Director of Learning Supports – Have you ever read a book that cast a reflection on a part of your life? When I opened One Without the Other, I was introduced to the teaching world of Shelley Moore. It resonated. The students, conversations and meetings described in the book felt familiar. More importantly, the clarity in the work created by Shelley and her students provided a good model on which to reflect upon where we are in RVS on the journey to inclusion. (Please read the book to find out where that is!)
It’s only been about 10 years since large-scale laptop use in schools was implemented. Since that time, the proliferation of digital tools in schools has changed the educational landscape. Only a few short years ago, it was a source of frustration for families and school staff to have to search through binders of visual symbols for students who had no other means of good communication. Today, we are able to condense massive volumes, visuals and text to speech onto the tiniest portable devices. The landscape in schools has moved beyond digital device use as well. However, as dramatically as we have changed, we are stuck in many ways too.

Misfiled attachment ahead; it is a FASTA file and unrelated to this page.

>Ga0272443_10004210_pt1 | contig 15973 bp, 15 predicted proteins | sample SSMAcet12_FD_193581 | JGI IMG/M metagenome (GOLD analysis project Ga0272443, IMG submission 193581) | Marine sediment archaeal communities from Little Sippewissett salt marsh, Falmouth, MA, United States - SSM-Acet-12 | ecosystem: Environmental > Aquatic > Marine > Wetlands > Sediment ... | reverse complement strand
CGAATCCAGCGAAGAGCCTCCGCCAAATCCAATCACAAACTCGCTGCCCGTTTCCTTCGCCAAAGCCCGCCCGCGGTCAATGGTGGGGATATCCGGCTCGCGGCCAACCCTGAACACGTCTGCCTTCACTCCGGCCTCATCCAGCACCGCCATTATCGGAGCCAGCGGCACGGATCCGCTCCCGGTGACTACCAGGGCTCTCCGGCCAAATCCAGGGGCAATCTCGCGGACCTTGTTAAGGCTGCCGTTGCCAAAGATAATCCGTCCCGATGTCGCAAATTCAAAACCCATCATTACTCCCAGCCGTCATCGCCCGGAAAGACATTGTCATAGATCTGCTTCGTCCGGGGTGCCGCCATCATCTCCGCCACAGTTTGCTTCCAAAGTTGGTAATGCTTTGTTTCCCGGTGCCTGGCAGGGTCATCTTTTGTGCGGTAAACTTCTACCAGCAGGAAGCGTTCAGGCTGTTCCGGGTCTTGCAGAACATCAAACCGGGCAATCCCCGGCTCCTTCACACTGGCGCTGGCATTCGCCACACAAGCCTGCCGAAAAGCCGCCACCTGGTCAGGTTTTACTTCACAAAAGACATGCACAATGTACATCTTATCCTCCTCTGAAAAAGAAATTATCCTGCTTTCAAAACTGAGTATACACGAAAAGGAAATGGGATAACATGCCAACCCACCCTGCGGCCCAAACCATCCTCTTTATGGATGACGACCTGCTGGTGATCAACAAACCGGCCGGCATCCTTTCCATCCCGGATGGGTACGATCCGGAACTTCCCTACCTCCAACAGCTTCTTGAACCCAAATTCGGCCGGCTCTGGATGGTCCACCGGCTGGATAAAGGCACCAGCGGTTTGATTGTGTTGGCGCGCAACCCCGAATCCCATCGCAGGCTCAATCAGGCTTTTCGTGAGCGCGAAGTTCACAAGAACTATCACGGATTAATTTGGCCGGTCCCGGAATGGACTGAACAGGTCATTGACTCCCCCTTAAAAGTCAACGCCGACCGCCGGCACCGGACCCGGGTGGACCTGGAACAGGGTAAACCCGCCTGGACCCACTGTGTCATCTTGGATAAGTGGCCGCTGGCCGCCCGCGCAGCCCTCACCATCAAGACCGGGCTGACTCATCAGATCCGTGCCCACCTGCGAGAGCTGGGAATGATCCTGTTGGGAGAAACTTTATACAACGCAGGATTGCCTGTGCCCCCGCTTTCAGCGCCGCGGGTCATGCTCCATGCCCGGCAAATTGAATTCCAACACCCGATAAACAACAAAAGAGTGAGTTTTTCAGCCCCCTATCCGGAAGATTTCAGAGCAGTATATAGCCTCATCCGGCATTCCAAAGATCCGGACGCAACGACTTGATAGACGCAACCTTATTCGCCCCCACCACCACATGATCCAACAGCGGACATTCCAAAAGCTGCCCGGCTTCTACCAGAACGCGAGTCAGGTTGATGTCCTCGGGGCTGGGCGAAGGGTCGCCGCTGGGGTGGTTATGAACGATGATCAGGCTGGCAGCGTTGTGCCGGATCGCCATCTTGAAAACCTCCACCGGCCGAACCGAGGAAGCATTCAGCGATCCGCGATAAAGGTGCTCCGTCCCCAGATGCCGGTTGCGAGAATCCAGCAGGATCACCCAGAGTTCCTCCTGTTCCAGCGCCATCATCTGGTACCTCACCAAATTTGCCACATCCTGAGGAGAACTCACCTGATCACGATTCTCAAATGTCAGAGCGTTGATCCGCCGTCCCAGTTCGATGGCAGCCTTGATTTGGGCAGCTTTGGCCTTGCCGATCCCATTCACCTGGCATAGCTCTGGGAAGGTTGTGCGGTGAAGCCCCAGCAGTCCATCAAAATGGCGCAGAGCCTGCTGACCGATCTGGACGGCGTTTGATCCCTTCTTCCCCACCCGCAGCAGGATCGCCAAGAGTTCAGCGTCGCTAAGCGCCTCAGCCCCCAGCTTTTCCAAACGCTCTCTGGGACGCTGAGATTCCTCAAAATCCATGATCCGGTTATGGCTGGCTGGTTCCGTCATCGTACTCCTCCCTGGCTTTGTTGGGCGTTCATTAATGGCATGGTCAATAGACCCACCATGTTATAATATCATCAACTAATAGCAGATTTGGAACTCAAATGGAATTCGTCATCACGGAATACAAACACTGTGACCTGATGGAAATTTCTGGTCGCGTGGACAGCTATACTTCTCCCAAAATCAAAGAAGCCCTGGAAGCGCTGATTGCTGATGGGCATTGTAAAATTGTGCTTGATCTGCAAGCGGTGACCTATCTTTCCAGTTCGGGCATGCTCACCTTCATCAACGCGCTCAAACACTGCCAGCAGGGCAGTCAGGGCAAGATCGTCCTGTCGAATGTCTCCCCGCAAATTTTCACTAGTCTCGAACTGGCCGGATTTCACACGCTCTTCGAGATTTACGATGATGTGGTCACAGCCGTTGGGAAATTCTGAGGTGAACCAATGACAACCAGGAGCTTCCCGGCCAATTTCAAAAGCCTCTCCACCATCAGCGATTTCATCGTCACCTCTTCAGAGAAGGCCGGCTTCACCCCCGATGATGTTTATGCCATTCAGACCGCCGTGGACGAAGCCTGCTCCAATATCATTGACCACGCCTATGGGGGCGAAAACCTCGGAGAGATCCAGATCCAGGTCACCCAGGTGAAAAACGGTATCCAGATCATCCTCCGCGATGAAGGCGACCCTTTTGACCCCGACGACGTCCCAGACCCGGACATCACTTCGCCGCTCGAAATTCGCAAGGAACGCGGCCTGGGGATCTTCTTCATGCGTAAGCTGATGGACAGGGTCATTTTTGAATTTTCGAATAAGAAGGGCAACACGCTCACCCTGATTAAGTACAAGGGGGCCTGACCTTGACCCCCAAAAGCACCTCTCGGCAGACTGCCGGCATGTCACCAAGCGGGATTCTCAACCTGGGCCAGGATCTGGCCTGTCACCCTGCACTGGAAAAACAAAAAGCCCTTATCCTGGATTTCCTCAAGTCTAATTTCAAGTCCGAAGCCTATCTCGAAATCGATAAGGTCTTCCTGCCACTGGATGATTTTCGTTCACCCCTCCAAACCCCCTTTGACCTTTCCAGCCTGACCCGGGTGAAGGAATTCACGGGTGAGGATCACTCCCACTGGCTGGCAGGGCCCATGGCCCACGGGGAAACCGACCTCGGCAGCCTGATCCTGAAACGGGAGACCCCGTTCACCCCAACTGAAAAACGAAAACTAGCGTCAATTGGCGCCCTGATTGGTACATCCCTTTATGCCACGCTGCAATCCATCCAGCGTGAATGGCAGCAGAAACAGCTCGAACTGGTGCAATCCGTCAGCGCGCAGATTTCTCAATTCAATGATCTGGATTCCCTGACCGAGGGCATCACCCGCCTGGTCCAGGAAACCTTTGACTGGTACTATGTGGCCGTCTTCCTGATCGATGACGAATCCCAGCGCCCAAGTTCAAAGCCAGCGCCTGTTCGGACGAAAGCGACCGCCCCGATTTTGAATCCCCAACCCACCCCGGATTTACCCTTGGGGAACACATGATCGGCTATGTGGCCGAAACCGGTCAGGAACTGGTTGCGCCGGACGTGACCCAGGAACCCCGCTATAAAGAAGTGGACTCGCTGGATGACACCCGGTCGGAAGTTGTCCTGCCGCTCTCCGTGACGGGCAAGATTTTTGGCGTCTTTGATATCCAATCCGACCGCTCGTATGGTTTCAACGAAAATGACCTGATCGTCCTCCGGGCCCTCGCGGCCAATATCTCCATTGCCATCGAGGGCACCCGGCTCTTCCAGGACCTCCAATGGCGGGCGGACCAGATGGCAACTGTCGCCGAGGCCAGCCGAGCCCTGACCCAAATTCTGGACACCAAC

In a way, One Without the Other describes the first competency in an inclusive education system. How do we make inclusion real and authentic for each of us? This is the nature of the work in the Learning Department. The things we are doing and the ways in which we do them is showing promising practice in Rocky View Schools. We are in the beginnings of a new iteration in curriculum design that has the potential to improve how we educate our children in inclusive settings. When I think of the intersects between the work of our design, literacy, learning and diversity specialists, I am brought to the place where the real and authentic becomes apparent once the learning is made purposeful for each of our students. When we work with synergy in our schools and with our parents, then we see inclusive learning in action.